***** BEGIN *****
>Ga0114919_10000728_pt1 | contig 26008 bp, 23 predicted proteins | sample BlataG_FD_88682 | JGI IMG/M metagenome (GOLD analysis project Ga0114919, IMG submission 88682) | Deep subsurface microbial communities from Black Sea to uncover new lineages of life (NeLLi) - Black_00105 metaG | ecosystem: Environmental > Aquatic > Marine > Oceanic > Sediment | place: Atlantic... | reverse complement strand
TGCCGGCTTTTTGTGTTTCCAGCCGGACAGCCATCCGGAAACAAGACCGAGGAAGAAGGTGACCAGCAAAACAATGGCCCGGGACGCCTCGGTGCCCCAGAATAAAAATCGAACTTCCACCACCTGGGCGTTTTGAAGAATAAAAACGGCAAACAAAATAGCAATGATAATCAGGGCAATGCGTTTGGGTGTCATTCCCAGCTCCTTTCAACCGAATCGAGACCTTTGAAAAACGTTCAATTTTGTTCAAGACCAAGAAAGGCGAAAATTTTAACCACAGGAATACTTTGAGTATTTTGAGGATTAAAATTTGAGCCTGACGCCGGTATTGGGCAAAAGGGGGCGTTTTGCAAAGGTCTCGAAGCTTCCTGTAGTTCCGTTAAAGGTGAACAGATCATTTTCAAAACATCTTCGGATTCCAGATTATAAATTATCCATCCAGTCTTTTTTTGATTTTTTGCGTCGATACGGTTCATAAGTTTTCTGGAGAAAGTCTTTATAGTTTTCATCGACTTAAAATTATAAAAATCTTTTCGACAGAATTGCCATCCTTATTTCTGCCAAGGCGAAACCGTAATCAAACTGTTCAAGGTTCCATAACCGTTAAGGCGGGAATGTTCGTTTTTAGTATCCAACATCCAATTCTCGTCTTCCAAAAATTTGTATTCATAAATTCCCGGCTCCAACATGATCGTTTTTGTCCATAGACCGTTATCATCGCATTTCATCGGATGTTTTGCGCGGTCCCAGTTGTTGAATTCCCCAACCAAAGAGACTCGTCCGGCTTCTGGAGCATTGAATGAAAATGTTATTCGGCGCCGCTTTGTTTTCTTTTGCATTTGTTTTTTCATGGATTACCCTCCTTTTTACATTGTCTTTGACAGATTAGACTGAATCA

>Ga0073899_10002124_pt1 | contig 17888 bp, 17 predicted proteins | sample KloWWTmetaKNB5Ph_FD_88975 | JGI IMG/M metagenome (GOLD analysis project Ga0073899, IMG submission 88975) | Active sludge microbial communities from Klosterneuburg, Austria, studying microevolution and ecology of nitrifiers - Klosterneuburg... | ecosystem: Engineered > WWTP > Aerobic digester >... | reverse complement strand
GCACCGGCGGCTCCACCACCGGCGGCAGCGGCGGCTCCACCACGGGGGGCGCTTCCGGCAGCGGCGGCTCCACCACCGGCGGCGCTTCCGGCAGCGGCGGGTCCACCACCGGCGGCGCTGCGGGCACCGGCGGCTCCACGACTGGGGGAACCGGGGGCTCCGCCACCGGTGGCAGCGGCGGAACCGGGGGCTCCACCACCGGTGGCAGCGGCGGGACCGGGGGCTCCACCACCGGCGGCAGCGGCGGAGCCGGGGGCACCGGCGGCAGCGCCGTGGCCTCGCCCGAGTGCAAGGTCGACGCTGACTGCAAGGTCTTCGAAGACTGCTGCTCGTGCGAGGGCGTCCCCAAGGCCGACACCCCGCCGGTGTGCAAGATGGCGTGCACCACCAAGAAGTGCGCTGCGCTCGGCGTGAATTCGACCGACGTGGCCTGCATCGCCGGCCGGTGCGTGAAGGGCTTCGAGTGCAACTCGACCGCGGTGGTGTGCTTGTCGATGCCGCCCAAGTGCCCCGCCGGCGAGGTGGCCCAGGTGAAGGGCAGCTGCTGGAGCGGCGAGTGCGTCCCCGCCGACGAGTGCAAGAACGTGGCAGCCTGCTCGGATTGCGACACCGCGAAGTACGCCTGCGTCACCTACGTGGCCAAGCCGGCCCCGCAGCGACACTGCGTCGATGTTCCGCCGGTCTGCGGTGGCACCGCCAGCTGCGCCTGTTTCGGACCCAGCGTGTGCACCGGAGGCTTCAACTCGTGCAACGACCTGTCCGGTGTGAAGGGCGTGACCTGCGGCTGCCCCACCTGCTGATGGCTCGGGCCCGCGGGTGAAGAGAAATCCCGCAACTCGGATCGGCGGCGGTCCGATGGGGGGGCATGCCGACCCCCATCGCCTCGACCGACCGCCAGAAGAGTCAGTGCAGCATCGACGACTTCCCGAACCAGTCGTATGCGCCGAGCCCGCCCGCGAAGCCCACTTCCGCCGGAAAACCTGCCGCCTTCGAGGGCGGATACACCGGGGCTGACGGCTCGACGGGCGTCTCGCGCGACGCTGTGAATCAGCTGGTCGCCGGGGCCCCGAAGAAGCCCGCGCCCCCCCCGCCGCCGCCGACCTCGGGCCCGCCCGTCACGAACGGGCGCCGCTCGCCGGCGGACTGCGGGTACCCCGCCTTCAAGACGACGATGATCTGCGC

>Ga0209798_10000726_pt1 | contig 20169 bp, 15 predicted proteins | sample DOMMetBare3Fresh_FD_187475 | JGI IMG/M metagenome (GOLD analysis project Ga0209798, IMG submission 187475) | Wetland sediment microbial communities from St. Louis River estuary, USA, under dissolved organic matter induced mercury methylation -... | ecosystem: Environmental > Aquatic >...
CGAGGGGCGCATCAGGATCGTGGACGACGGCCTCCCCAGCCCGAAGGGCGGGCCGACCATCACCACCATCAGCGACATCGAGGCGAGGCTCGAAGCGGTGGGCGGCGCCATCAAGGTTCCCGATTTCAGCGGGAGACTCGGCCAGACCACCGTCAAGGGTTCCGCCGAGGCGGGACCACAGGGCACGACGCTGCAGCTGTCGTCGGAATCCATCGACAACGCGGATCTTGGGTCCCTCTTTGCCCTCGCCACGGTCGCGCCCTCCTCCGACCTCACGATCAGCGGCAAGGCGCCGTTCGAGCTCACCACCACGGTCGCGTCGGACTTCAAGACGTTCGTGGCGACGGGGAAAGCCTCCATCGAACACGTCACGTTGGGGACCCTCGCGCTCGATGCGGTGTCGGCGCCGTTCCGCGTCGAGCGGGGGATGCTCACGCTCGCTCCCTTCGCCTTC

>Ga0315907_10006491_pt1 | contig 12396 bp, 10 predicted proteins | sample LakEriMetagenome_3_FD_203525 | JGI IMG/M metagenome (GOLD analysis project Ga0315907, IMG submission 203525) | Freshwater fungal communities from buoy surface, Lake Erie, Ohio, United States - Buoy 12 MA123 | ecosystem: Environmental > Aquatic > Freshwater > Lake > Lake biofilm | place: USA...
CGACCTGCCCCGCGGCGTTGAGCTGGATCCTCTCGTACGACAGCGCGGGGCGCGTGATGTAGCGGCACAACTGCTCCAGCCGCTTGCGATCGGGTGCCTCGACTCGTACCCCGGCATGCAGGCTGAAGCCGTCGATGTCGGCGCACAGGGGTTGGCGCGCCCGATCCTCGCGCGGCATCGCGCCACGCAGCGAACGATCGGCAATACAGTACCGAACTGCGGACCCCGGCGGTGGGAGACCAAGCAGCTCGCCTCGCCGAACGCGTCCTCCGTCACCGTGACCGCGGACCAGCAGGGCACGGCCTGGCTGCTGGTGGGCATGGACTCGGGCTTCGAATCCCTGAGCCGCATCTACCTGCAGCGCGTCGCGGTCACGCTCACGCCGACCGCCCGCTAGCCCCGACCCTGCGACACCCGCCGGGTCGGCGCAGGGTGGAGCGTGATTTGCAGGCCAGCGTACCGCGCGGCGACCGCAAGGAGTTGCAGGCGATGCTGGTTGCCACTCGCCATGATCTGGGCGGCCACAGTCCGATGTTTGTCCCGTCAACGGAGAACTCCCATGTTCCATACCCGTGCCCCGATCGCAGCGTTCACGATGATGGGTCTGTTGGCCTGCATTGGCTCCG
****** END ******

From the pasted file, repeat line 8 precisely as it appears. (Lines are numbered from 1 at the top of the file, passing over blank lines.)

CGACCTGCCCCGCGGCGTTGAGCTGGATCCTCTCGTACGACAGCGCGGGGCGCGTGATGTAGCGGCACAACTGCTCCAGCCGCTTGCGATCGGGTGCCTCGACTCGTACCCCGGCATGCAGGCTGAAGCCGTCGATGTCGGCGCACAGGGGTTGGCGCGCCCGATCCTCGCGCGGCATCGCGCCACGCAGCGAACGATCGGCAATACAGTACCGAACTGCGGACCCCGGCGGTGGGAGACCAAGCAGCTCGCCTCGCCGAACGCGTCCTCCGTCACCGTGACCGCGGACCAGCAGGGCACGGCCTGGCTGCTGGTGGGCATGGACTCGGGCTTCGAATCCCTGAGCCGCATCTACCTGCAGCGCGTCGCGGTCACGCTCACGCCGACCGCCCGCTAGCCCCGACCCTGCGACACCCGCCGGGTCGGCGCAGGGTGGAGCGTGATTTGCAGGCCAGCGTACCGCGCGGCGACCGCAAGGAGTTGCAGGCGATGCTGGTTGCCACTCGCCATGATCTGGGCGGCCACAGTCCGATGTTTGTCCCGTCAACGGAGAACTCCCATGTTCCATACCCGTGCCCCGATCGCAGCGTTCACGATGATGGGTCTGTTGGCCTGCATTGGCTCCG